Friday, February 12, 1999

By Dennis Oda, Star-Bulletin
Navy Public Works Center staffers John Haole, Ray Vincent
and Charley Awai, from left, fence off and secure the oil spill area,
which is next to a biking and jogging trail near Pearl Harbor.

Oil spill
threatens bird

State and federal agencies
combine efforts to find the source
of the leak; buried oil drums
may be to blame

By Lori Tighe


Leaking oil is just 100 feet from a sanctuary for Hawaii's four endangered water bird species near Pearl Harbor, but the source of the growing spill remains a mystery.

About 22 gallons of a "weathered" diesel fuel have pooled on the ground and oozed from underground since Jan. 29 on Navy-owned vacant land behind the Leeward Community College area. Weathered means it's been there for years.

The area has a history of oil spills from old pipelines, said Gary Gill, deputy director of the state Health Department.

The Navy, which owns the land, is continuing to dig with help from state and federal agencies to find the spill's source and stop it.

The Navy and Chevron said they feel certain their nearby pipelines aren't leaking. They believe buried oil drums are causing the problem.

"We continue to see fuel as we dig," said Margo Stahl, assistant manager for Oahu refuges for U.S. Fish & Wildlife. "We're most worried that we don't know the source or extent of the oil spill. But we're confident everyone is taking it seriously and we'll get to the bottom of it."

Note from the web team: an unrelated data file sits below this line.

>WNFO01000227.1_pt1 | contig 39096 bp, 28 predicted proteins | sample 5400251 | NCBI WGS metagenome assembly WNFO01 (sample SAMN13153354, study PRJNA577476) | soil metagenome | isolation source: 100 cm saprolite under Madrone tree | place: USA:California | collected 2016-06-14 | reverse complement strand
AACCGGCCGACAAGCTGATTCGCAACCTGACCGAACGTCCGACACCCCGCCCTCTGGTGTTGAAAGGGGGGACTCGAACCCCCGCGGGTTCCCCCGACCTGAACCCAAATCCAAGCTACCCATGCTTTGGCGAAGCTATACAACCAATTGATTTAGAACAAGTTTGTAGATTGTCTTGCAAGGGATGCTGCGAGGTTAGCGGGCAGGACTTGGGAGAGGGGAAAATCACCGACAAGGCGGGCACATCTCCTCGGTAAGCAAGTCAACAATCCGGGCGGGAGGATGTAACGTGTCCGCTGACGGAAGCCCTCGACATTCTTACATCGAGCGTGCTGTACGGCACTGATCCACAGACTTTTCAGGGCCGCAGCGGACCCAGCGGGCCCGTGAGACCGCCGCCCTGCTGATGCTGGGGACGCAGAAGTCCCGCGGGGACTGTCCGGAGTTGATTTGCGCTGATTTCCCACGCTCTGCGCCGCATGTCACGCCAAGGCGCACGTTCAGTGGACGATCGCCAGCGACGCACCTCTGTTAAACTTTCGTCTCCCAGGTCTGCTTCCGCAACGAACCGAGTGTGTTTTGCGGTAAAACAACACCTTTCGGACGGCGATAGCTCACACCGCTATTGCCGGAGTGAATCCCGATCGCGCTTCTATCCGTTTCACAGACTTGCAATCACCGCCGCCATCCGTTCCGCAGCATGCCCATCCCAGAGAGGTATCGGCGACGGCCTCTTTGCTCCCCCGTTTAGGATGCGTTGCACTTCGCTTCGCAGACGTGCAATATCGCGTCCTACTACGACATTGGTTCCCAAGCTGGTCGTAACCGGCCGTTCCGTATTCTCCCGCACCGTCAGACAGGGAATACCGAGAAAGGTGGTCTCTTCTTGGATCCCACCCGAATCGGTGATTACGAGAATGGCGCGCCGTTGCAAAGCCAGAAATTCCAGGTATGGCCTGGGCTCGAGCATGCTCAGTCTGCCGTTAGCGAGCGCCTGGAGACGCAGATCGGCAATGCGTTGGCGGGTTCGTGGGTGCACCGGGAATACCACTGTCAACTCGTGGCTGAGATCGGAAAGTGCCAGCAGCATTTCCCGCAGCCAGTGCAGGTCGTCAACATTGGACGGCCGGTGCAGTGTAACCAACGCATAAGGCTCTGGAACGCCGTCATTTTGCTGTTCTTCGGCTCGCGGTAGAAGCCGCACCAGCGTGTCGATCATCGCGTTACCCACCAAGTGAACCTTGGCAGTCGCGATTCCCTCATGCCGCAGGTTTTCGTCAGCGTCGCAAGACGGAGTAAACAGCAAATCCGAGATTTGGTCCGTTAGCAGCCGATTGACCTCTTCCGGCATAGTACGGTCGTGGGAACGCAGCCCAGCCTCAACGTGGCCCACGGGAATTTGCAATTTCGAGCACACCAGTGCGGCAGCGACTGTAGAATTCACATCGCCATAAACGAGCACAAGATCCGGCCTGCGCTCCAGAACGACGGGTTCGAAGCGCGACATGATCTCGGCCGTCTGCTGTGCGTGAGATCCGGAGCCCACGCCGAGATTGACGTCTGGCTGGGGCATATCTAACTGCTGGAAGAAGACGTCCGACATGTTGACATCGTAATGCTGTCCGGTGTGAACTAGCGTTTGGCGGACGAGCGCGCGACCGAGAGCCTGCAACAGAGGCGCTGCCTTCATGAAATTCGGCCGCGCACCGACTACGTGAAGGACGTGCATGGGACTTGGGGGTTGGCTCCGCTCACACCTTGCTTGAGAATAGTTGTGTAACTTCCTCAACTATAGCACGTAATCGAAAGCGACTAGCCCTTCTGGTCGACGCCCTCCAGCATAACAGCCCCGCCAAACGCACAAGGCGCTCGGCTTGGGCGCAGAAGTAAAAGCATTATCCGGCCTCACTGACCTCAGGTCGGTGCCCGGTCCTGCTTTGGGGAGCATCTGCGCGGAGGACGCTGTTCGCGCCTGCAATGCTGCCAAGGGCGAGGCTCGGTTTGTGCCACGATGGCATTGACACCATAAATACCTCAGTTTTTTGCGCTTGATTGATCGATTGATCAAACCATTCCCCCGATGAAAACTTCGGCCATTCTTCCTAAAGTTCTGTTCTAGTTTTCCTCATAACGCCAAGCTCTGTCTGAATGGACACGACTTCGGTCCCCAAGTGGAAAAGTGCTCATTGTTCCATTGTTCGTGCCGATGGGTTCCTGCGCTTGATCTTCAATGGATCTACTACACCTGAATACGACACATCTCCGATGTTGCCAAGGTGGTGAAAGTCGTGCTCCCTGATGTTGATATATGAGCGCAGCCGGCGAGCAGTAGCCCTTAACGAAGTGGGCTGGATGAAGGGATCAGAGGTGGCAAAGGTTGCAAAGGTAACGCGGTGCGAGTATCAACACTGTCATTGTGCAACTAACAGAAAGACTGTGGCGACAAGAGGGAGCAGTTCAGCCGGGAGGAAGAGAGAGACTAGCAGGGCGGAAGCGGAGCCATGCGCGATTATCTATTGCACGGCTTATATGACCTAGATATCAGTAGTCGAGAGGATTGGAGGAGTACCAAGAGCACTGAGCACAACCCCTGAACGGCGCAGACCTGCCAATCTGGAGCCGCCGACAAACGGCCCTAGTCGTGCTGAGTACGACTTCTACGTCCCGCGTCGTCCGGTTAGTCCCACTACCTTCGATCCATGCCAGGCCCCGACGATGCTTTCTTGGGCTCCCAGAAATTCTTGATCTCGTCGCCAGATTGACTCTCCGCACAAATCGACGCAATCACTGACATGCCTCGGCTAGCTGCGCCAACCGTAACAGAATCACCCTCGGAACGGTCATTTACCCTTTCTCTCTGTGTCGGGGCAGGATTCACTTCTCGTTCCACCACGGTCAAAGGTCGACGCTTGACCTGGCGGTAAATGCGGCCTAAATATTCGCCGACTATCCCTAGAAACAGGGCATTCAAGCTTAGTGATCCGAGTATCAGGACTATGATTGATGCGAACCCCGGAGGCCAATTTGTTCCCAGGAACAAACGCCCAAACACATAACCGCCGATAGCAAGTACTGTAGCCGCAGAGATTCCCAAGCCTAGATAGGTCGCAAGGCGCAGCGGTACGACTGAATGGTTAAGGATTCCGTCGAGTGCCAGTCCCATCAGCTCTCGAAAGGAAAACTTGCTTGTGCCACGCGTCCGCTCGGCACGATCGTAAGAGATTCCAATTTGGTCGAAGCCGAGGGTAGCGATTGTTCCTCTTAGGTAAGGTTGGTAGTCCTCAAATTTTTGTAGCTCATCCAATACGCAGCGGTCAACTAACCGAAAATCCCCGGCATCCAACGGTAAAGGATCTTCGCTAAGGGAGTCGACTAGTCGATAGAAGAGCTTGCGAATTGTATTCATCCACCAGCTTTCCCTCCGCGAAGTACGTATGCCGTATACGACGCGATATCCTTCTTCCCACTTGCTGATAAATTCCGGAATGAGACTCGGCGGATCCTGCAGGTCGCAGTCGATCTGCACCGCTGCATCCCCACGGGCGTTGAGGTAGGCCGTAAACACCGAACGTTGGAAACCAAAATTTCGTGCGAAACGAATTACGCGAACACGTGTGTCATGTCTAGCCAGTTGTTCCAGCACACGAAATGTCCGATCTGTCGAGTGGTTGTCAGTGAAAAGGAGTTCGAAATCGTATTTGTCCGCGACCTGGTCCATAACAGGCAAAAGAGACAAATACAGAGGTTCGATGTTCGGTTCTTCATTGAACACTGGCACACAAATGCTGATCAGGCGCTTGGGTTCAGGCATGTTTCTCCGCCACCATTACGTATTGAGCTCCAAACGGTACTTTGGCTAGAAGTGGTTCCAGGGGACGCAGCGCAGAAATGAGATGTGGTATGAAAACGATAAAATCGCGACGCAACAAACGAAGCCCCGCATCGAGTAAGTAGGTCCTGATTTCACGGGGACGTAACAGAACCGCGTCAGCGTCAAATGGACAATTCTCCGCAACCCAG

Stahl fears the spill may leak to the 25-acre Pearl Harbor National Wildlife Refuge, Waiawa unit. It is home to the state's four endangered species of water birds: the Hawaiian stilt, coot and duck; and the moor hen.

The birds could be harmed through direct contact with the oil or by ingesting it, she said.

With Chevron's help, U.S. Fish & Wildlife took the precautionary measure of laying booms, or giant sponges, at the entrance of the refuge's water sources. The booms would absorb fuel leaking to the water.

People have dumped old cars and refrigerators in the area for years, said Lt. Cmdr. Rod Gibbons.

The puddle, 25-by-10-feet big and about a foot deep, was discovered Jan. 29. Part water and part fuel, it was giving off a petroleum smell.

Concerned because it hadn't found the source of the leak, the Navy returned this week to look again.

Then someone stepped in muck and a bluish-yellow liquid oozed out, Gibbons said. "The troubling thing is, there's diesel fuel making its way to the surface. We're all concerned."

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